Campfire's Camp Namanu helps kids explore classic kid literature

Summer may be halfway over, but there’s still a full helping of fun to be had. And, for those whose focus is already shifting to the start of the next school year, opportunities like those Camp Namanu has to offer promise kids the chance they need to reawaken their brains and brush up on math, reading and writing skills while having traditional camp fun.

by: TIDINGS PHOTO: VERN UYETAKE - Emily Ronk, 8, demonstrates the proper way to drink tea.“Our focus this year is combating summer learning loss. All of our themes are classic children’s books,” Beth Paluga said. She is Camp Namanu’s director and a Campfire Columbia employee.

“Recently Campfire started offering these programs in West Linn-Wilsonville. The schools like us to offer year-round programming,” Paluga said. “We try to get the kids out of the school buildings, to give them a little different experience.”

The camps are open to everyone.

“You don’t have to be a Campfire kid. You don’t even have to have Campfire in your school,” Paluga said.

Really, the top prerequisite for attending might be a love of reading — particularly of reading adventure stories. Starting with the legends of King Arthur and Alice in Wonderland, Namanu campers are reading some of childhood’s most classic adventure stories and creating their own adventures to go along with each week’s theme.

by: TIDINGS PHOTO: VERN UYETAKE - Ray Yoshmori, 7, enjoys a treat during Camp Namanu's Alice in Wonderland week July 2.“We try to do activities that rotate around that theme,” Paluga said.

During the “Alice in Wonderland” week in early July, for example, campers explored imaginary dreamlands and capped the week with a Mad Hatter-style “unbirthday” party. Campers made cupcakes and edible teacups as well as fabulous hats to wear to their unbirthday party. And, of course, they even sang “Happy unbirthday.”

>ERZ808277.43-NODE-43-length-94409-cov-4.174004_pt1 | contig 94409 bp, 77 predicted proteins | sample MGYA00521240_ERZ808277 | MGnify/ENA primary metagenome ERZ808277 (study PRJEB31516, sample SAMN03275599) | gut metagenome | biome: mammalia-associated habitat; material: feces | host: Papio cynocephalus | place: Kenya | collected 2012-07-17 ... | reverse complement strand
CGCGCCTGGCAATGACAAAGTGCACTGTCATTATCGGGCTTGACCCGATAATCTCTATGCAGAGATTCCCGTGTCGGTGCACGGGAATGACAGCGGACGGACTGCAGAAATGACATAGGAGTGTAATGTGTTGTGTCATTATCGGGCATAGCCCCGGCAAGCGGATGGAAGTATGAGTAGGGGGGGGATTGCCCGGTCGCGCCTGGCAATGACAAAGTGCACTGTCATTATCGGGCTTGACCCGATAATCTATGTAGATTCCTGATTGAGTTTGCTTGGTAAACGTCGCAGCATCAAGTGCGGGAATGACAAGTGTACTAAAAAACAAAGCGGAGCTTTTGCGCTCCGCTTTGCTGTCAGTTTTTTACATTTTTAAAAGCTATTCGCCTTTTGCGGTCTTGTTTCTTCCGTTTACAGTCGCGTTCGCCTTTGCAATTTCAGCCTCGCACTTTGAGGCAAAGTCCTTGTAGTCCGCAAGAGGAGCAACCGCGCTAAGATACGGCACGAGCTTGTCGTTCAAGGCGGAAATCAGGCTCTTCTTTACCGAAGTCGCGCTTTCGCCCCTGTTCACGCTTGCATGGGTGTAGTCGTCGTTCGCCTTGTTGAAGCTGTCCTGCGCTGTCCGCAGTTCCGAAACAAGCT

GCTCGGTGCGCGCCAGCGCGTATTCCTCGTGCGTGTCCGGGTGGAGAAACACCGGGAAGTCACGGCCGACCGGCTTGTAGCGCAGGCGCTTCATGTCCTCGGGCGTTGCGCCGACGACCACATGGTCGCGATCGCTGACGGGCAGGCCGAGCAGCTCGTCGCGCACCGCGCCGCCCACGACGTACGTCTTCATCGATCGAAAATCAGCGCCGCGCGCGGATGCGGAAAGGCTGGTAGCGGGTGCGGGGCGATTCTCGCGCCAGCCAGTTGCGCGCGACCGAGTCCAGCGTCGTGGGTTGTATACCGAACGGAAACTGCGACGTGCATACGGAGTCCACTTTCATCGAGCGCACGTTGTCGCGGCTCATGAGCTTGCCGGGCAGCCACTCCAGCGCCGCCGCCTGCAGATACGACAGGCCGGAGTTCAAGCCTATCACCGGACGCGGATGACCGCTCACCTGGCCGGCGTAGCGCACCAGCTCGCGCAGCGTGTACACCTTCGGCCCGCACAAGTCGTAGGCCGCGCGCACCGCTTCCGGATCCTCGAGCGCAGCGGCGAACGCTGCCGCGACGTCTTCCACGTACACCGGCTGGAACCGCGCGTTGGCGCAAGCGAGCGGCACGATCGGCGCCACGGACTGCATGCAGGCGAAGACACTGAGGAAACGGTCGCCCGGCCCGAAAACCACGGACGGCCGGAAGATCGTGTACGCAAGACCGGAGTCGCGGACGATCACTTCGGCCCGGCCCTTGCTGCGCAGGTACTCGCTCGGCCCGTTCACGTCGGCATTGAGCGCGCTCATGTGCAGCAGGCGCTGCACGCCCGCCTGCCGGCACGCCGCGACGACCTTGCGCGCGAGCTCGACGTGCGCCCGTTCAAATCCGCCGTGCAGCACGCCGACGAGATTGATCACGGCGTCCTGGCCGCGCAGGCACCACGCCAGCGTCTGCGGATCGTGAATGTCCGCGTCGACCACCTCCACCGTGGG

With up to 30 campers in attendance, the camp is loosely divided into two units, to allow older and younger students to group together. The camp has a ratio of one counselor per six campers, and many staffers are licensed teachers. All are background checked each year. They also are CPR and child first-aid certified.

by: TIDINGS PHOTO: VERN UYETAKE - Cecilia Morrison, 9, sips a cup of tea during a traditional unbirthday party at Camp Namanu.Fun themes for the rest of the summer include “The Jungle Book,” “20,000 Leagues Under the Sea,” “The Swiss Family Robinson,” “Treasure Island” and “The Wizard of Oz.” Activities each week might include cooking, science, arts, crafts and more.

“They do a lot of traditional camp things. They sing a lot of songs, they play a lot of games,” Paluga said. “We always try to incorporate some learning.” That includes 30 minutes of reading time each day.

by: TIDINGS PHOTO: VERN UYETAKE - Six-year-old campers Elva Karls, right, and Dylan Ryan enjoy drinking their tea.The camp occupies the basement of the Willamette Methodist Church in West Linn’s Willamette area, 1683 Willamette Falls Drive. Campers have access to a small backyard area and to buses that take them on field trips to nearby Willamette Park as well as farther afield.

“We like to keep them busy,” Paluga said.

Trillium Creek third-grader Nyla Cabine, 8, attends camp with her sister Georgia, 5, who will enter kindergarten in the fall.

by: TIDINGS PHOTO: VERN UYETAKE - Orion Learner, 6, gets ready to have a little cake with his tea at Camp Namanu's unbirthday party.“There’s a lot of fun people, and they do fun parties like this. I come every week,” she said. “The best part of camp is having unbirthday parties. The other best thing is we get helpers and we play games.”

“We’d love to have more kids to join the fun,” Paluga said.

Camp Namanu’s $225 weekly fee covers snacks, trips, special guests and projects. Campers are expected to bring their own lunch. The camp runs Monday to Friday, from 9 a.m. to 4 p.m., and extended care is available starting at 7 a.m. and ending at 6 p.m. Additional fees apply for extended care. Register online at or call 971-340-1608.

By Kate Hoots
Education reporter
503-636-1281, ext. 112
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